The blurb reads: "An orphan mage returns to the only home she's ever known to find if transformed into a dungeon, her former master missing or trapped within. To make matters worse, the thieves that hold the dungeon won't let her leave --not for supplies, not for help. It will take all of her courage, skill, and magic to survive long enough to figure out what happened to her home." There is a sample chapter at the Wizard's website. Johnson also keeps a blog and she updates it fairly often.
Remy did a review over at The Fantasy Review. In fact, he deserves a hat tip; were it not for his review I would have missed this novel. The Beezer Review also has a review up.
I usually post every. However, I have not for the past few days because I'm nursing a toe that is either dislocated or fractured. After spending all day at work in front of a computer, I come home, keep my foot elevated and read David's novel.
Its taken me a shockingly long time to read this book, mostly because life keeps getting in the way. My usual reading time on the weekend has not been available in recent weeks. However, I'm almost done! I only have about a quarter-inch left.
Sunday, July 22, 2007
This week, Locus put out feeds for week 2 and 3, even though week 3 is not yet available via a link on their website. Never one to miss an opportunity, I have gleaned one debut from each week (other than the ones that I've already covered).
The Hidden Worlds by Kristin Landon came out on June 26th, published by Ace. It is a post-apocalyptic science fiction novel where humanity hides on hidden worlds from ruthless machine intelligences -- except now the machine intelligences have discovered these hidden worlds. Her site has links to a number of reviews. This novel was blurbed by Linnea Sinclair, who also blurbed Lisa Shearin's Magic Lost, Trouble Found. Since I liked that, Linnea's blurb makes this book tempting. I found reviews at The Best Reviews, Harriet Klausner and Deborah Hern's blog.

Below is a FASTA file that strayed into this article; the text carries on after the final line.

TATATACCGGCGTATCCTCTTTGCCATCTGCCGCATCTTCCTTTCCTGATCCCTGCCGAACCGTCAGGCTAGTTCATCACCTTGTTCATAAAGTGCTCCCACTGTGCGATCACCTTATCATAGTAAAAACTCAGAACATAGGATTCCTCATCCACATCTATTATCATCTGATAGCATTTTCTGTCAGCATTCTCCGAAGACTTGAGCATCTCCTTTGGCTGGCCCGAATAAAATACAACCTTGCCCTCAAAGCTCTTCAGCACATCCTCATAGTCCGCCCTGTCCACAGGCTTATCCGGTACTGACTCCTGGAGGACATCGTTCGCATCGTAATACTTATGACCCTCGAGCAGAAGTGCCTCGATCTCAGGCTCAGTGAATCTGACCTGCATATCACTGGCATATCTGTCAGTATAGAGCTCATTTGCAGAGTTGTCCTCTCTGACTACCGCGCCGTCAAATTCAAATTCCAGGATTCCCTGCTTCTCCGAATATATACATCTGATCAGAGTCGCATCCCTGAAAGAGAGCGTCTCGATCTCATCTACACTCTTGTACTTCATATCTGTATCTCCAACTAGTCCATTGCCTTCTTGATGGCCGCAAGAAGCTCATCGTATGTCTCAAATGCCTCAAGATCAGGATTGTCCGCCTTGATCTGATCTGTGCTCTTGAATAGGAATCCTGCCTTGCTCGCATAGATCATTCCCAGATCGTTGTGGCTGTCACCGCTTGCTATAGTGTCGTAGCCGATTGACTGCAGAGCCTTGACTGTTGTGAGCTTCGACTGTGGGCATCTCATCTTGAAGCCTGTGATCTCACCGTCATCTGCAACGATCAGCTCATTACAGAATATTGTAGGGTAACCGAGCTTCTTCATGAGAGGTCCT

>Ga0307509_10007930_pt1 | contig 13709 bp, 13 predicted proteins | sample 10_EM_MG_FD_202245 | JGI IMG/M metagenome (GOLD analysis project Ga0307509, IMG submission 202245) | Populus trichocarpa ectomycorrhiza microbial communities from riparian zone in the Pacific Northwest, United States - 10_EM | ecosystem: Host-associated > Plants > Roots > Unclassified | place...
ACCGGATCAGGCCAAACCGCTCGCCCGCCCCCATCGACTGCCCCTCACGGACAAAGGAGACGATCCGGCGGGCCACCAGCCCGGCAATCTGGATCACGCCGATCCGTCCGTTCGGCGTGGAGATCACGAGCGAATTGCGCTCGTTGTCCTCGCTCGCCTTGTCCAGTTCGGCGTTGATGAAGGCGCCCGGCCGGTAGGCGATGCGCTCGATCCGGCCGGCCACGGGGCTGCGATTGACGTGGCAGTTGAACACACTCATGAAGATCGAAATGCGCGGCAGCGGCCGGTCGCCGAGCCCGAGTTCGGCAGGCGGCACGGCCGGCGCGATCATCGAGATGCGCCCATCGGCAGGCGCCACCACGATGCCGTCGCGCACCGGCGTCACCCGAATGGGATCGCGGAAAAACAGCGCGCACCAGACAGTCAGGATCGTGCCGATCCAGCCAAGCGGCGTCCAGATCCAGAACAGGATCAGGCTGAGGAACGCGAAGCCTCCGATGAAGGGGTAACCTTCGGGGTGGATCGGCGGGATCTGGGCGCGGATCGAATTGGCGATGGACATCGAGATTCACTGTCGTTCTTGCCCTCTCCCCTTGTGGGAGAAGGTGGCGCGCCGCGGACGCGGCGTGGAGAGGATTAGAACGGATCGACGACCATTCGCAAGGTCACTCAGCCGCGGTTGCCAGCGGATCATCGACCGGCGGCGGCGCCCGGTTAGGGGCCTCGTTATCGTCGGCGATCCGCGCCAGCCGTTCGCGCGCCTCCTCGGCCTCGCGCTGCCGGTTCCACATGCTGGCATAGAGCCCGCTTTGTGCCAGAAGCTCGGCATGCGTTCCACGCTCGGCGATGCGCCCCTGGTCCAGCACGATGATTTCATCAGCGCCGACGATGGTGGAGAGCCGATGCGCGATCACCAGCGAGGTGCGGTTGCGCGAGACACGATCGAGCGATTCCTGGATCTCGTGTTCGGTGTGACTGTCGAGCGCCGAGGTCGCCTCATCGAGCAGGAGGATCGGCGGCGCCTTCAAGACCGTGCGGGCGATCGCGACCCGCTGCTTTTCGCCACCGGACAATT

The Haunting of Cambria by Richard Taylor also came out on the 26, published by Tor Books. It is a haunted love story, about a recent widower who investigates the haunting of his new home. His website has a sample chapter along with reviews and events. I found reviews at Armchair Interviews, Huntress Book Reviews and another one at Harriet Klausner.
Although I've noted Austin Grossman's Soon I Will Be Invincible, I have yet to include a Debut Round-Up entry on it. So here it is. But first, an aside.
I was doing my usual geek thing, which is Googling the book title and then loading a bunch of browser tabs with the most pertinent results. Well, I loaded the book's website and quickly moved on, opening about 3 or4 tabs without looking at them. Then, I heard a bunch of thunder, lightening and electronic arcing sounds. I hurried over to the novel's website and sure enough, it looks like Grossman pulled out all the stops, just like Jennifer Estep did with Karma Girl. There's even a button for the Department of Metahuman Affairs that you can easily miss if you only skim the page. But if you miss it, then you miss out on the chance of getting something like this: